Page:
Dynegy, Energy Capital seek FERC okay for power plant deal

Dynegy (NYSE: DYN) and Energy Capital Partners (ECP) applied on Sept. 11 at the Federal Energy Regulatory Commission for approval of Dynegy’s buy of several ECP power plants under a deal first announced on Aug. 22.

“The Transaction will result in an overlap of generation between Dynegy and the ECP Utilities only within the very large ISO New England Inc. (‘ISO-NE’) and PJM Interconnection, L.L.C. (‘PJM) geographic markets,” said the application. “As explained in the attached affidavit and supporting studies prepared by Ms. Julie Solomon, Managing Director of Navigant Consulting, Inc., the ISO-NE market will remain unconcentrated after the Transaction, and the Competitive Analysis Screen is thus easily passed. In the PJM market the market share resulting from the Transaction and the change in market concentration will be very small (including after conservatively considering Dynegy’s pending transaction to acquire generation assets from Duke Energy Corporation), such that a Competitive Analysis Screen is not required. Thus, there are no horizontal market power concerns raised by the Transaction.”

The ECP companies that Dynegy would buy are:

  • Dighton Power LLC, which owns and operates an approximately 180 MW (summer) natural gas-fired electric generating facility and related interconnection facilities located in Dighton, Massachusetts, within the ISO-NE balancing authority area (BAA).
  • Elwood Energy LLC, which owns and operates an approximately 1,424 MW (summer) electric generating facility consisting of nine natural gas-fired turbine units and related interconnection facilities in Elwood, Illinois, within the PJM BAA.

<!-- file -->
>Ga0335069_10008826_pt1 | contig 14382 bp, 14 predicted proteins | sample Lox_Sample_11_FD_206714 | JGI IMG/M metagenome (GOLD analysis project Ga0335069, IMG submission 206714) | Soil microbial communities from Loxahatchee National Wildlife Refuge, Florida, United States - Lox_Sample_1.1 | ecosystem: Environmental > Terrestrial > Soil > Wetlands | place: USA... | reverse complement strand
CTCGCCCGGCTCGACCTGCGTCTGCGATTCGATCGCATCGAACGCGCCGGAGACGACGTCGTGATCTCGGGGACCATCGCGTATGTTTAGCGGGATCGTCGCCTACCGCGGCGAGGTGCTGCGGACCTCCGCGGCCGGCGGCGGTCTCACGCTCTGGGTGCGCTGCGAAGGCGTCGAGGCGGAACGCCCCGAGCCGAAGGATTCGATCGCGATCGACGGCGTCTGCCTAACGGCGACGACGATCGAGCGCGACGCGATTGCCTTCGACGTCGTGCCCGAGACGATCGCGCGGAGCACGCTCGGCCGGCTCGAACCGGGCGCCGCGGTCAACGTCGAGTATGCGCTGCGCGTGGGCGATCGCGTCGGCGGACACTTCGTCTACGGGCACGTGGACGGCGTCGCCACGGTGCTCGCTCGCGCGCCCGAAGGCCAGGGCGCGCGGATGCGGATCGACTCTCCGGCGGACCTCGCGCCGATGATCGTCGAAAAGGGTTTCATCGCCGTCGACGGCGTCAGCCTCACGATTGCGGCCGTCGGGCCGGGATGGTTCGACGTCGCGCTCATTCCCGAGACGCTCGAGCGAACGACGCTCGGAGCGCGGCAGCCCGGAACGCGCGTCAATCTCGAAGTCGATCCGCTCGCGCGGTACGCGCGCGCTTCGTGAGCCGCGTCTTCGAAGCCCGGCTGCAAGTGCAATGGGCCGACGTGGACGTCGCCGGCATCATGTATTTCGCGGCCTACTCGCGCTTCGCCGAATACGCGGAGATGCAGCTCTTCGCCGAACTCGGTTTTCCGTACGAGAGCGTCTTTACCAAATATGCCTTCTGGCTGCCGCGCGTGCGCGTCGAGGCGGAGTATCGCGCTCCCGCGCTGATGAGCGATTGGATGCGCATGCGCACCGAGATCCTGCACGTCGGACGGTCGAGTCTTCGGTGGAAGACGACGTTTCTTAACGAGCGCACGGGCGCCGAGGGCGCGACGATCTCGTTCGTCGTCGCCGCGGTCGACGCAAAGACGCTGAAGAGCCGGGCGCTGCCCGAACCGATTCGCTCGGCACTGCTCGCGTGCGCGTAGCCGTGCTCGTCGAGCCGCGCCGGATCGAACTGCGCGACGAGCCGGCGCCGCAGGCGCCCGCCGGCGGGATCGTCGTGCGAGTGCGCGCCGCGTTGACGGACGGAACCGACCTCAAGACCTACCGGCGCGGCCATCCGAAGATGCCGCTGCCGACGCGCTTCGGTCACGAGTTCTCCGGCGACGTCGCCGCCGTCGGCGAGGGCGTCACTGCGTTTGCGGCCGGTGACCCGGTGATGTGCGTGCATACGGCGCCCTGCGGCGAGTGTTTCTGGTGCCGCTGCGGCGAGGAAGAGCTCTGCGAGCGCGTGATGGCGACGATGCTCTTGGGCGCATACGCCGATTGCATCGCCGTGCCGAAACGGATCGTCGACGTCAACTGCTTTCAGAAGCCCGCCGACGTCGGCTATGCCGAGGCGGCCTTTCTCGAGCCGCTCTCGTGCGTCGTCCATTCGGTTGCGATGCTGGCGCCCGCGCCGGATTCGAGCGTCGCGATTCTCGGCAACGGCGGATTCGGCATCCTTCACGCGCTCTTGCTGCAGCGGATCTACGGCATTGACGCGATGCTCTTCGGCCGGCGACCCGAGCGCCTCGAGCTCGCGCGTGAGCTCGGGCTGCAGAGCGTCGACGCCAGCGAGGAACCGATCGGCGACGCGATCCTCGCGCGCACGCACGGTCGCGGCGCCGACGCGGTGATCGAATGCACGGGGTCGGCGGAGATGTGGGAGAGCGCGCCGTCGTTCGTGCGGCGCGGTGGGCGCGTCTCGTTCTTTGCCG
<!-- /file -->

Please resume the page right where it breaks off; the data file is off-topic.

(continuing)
• EquiPower Resources Management LLC, which is engaged as a power marketer in energy management and marketing activities throughout the United States. It does not own, operate, or control any generation or transmission facilities.
  • Kincaid Generation LLC, which owns and operates an approximately 1,158 MW (summer) facility, consisting of two coal-fired units and related interconnection facilities located in Kincaid, Illinois, within the PJM BAA.
  • Lake Road Generating Co. LP, which owns and operates an approximately 750 MW (summer) natural gas-fired, combined-cycle facility and related interconnection facilities located near Killingly, Connecticut, within the ISO-NE BAA.
  • Liberty Electric Power LLC, which owns and operates an approximately 549 MW (summer) combined cycle, natural gas-fired facility and related interconnection facilities located in the Borough of Eddystone, Delaware County, Pennsylvania, within the PJM BAA.
  • MASSPOWER, which owns and operates an approximately 255.6 MW (summer) gas- and oil-fired combined-cycle facility and related interconnection facilities located in Indian Orchard, Massachusetts, within the ISO-NE BAA.
  • Milford Power Co. LLC, which owns and operates an approximately 507 MW (summer) gas- and oil-fired, combined-cycle facility and related interconnection facilities located in Milford, Connecticut, within the SWCT submarket of the ISO-NE BAA.